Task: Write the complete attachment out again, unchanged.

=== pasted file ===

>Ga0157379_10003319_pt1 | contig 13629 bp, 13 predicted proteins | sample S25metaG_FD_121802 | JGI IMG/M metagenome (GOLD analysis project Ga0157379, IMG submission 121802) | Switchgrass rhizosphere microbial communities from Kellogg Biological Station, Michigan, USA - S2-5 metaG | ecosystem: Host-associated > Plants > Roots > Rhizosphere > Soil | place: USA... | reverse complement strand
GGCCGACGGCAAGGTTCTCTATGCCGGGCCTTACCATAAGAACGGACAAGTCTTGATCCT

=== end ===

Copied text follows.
>Ga0157379_10003319_pt1 | contig 13629 bp, 13 predicted proteins | sample S25metaG_FD_121802 | JGI IMG/M metagenome (GOLD analysis project Ga0157379, IMG submission 121802) | Switchgrass rhizosphere microbial communities from Kellogg Biological Station, Michigan, USA - S2-5 metaG | ecosystem: Host-associated > Plants > Roots > Rhizosphere > Soil | place: USA... | reverse complement strand
GGCCGACGGCAAGGTTCTCTATGCCGGGCCTTACCATAAGAACGGACAAGTCTTGATCCT